Majority of Americans support Marijuana Legalization, oppose Federal interference
Posted by Sagar Satapathy on March 02, 2017.
The vast majority of U.S. voters support regulating the marijuana market and oppose federal efforts to interfere or undermine state laws permitting the plant’s use or sale, according to nationwide polling data released by Quinnipiac University on Thursday.
As many as ninety-three percent of Americans support medical marijuana use and fifty-nine percent support legalizing recreational marijuana for adults, according to the poll.
More importantly, seventy-one percent of respondents say that they oppose the government enforcing federal laws against marijuana in states that have already legalized medical or recreational marijuana.
“Americans of all ages and political persuasions can agree that the federal government has no business interfering in state marijuana laws”, says Mason Tvert, Director of communications for the Marijuana Policy Project. “People do not want federal prohibition laws to be enforced in states that have rejected them. There appears to be near universal support for allowing the use of medical marijuana, and the majority in favor of broader reform is growing quickly.”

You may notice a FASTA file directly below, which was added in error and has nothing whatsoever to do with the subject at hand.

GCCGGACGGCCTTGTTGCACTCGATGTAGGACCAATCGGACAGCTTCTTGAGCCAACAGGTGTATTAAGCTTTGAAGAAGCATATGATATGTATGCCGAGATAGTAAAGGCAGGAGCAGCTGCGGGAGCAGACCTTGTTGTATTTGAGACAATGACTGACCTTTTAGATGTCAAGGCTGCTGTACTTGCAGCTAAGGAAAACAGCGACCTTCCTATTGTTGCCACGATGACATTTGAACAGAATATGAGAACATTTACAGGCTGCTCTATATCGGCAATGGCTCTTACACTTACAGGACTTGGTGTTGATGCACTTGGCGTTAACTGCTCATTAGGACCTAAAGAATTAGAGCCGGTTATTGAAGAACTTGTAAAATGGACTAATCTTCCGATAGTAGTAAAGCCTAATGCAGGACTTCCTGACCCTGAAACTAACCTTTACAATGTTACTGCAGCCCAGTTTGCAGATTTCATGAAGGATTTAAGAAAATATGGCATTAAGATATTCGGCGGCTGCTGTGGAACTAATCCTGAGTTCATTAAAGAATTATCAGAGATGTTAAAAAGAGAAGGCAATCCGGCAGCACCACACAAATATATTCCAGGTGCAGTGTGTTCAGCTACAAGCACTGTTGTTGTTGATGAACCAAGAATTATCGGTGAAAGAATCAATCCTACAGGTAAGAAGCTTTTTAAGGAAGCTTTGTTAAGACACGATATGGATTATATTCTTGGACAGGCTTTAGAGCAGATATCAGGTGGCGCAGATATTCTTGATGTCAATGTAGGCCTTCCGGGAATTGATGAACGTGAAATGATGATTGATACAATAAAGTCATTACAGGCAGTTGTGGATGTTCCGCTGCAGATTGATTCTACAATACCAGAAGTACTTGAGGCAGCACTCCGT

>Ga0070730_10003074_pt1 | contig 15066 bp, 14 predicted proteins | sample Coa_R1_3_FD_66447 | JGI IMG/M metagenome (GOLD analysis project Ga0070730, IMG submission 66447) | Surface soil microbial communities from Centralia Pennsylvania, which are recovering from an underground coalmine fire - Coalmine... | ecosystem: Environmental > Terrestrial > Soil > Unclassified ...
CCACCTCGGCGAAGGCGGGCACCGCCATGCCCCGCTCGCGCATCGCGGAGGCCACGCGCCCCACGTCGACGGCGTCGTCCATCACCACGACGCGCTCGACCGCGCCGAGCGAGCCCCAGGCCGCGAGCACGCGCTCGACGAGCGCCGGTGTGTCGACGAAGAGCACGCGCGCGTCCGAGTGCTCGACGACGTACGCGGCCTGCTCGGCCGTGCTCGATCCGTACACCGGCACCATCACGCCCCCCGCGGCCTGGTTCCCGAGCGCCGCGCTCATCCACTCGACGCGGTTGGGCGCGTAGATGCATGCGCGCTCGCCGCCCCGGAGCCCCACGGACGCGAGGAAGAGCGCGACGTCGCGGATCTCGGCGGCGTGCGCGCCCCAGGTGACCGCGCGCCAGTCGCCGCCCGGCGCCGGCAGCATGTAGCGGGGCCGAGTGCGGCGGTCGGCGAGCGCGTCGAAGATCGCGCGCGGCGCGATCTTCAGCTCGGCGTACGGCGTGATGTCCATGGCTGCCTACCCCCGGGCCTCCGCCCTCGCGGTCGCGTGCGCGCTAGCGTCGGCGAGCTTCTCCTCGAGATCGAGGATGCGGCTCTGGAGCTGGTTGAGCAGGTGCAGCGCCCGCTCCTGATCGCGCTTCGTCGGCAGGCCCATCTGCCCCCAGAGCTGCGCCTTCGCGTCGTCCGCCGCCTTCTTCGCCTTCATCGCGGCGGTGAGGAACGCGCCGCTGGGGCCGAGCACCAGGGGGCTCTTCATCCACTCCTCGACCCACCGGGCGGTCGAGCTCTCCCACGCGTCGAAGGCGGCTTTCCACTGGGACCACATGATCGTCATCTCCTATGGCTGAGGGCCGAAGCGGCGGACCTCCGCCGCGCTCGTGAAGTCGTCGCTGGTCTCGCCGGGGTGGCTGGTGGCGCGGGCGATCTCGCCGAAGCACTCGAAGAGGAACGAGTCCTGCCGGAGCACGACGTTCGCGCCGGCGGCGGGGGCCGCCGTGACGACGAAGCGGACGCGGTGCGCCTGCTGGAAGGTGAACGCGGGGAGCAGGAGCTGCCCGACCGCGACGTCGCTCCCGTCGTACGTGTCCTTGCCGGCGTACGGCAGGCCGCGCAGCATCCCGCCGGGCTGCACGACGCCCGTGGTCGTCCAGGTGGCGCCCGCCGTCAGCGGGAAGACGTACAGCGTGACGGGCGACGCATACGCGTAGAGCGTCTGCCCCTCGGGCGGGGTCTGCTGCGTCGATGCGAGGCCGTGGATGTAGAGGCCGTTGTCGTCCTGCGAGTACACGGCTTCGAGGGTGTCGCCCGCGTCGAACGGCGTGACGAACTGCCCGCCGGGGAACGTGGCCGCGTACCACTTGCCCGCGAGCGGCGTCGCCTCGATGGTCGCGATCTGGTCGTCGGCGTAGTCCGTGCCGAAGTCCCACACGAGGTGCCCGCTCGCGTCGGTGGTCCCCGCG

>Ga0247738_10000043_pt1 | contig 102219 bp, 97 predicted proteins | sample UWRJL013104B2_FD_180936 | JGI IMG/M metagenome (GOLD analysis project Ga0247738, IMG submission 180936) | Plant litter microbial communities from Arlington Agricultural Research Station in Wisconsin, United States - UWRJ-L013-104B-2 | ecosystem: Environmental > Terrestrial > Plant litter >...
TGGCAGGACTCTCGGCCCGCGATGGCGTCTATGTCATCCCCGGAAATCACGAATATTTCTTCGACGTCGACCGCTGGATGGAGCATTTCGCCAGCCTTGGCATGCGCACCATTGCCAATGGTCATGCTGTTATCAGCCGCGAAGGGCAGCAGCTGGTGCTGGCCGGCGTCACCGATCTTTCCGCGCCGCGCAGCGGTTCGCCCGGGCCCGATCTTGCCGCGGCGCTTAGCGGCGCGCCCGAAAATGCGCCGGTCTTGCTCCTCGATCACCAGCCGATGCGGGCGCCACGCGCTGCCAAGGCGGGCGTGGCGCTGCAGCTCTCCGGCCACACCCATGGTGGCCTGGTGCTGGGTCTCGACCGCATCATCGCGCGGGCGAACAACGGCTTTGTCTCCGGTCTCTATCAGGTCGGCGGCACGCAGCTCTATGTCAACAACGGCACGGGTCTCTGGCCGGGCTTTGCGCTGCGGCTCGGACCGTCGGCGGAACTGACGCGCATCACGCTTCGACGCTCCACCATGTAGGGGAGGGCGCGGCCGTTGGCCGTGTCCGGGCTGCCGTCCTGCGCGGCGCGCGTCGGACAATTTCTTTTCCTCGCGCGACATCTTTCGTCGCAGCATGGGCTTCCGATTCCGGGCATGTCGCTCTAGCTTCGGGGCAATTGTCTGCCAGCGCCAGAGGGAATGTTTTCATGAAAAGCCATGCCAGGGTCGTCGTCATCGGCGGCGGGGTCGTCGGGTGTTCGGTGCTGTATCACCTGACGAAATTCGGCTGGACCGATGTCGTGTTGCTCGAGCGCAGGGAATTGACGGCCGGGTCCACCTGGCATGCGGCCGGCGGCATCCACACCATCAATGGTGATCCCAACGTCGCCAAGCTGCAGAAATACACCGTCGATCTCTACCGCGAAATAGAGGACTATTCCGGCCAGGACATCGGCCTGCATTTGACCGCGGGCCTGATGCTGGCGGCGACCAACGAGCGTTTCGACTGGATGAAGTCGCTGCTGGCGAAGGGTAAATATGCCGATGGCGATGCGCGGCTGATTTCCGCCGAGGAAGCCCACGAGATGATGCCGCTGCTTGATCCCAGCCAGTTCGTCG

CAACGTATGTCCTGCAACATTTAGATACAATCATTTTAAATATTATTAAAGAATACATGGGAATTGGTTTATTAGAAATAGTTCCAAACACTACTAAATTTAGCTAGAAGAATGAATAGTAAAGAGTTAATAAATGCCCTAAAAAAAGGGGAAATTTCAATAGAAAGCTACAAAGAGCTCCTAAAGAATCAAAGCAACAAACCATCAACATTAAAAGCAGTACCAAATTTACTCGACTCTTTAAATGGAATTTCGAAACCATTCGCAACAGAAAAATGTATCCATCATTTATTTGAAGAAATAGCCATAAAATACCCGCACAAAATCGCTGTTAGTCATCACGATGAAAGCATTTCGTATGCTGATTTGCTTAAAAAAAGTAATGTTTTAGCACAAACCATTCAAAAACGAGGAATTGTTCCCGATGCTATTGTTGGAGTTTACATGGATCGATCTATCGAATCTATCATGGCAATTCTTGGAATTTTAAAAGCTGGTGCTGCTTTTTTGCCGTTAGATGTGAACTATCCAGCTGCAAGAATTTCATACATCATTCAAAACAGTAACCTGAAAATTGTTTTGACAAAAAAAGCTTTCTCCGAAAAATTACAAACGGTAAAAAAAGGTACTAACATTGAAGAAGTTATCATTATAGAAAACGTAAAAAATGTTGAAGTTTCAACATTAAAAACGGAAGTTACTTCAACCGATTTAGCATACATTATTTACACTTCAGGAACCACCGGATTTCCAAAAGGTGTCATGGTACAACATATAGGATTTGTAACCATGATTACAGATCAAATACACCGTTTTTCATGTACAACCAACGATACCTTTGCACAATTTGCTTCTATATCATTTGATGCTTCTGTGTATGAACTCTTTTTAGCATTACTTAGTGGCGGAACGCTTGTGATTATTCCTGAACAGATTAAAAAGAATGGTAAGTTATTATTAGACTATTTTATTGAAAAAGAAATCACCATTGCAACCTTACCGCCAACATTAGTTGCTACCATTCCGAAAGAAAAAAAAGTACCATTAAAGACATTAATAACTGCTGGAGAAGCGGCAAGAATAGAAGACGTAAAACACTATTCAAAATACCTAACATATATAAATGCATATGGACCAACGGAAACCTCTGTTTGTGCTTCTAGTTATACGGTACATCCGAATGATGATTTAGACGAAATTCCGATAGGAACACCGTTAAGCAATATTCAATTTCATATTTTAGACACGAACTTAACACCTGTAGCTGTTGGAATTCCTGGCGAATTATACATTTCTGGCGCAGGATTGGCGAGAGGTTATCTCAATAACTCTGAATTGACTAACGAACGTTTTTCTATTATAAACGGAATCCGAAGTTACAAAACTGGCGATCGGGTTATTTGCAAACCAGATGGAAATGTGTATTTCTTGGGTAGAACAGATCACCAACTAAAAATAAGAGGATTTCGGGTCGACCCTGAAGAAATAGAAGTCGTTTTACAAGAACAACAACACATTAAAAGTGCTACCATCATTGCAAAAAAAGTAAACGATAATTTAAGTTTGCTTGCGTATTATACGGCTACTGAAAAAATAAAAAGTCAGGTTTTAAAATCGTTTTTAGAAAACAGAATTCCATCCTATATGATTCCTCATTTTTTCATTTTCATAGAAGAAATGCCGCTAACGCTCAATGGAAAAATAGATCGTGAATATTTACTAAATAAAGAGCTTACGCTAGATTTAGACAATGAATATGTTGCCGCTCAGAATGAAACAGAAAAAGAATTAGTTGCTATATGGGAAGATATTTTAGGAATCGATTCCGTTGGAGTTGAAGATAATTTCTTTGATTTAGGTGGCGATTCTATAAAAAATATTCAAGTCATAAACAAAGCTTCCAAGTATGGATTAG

The nationwide survey included 1,323 voters including majorities of Republicans, Democrats, independents, and all age groups. It was conducted during February 16-21 via landline and cell phone interviews, with a margin of error of plus or minus 2.7 percentage points.
The poll results reflected trends similar to those indicated in national polls released by Gallup and the Pew Research Center in October. The Gallup and Pew polls found support for ending marijuana prohibition at 60% and 57%, respectively.
The rising support of marijuana legalization may provide a boost for pending federal legislation, HR 975: The Respect State Marijuana Laws Act, which prevents the federal government from criminally prosecuting individuals and/or businesses who are engaging in state-sanctioned activities specific to the possession, use, production, and distribution of marijuana.comments powered by Disqus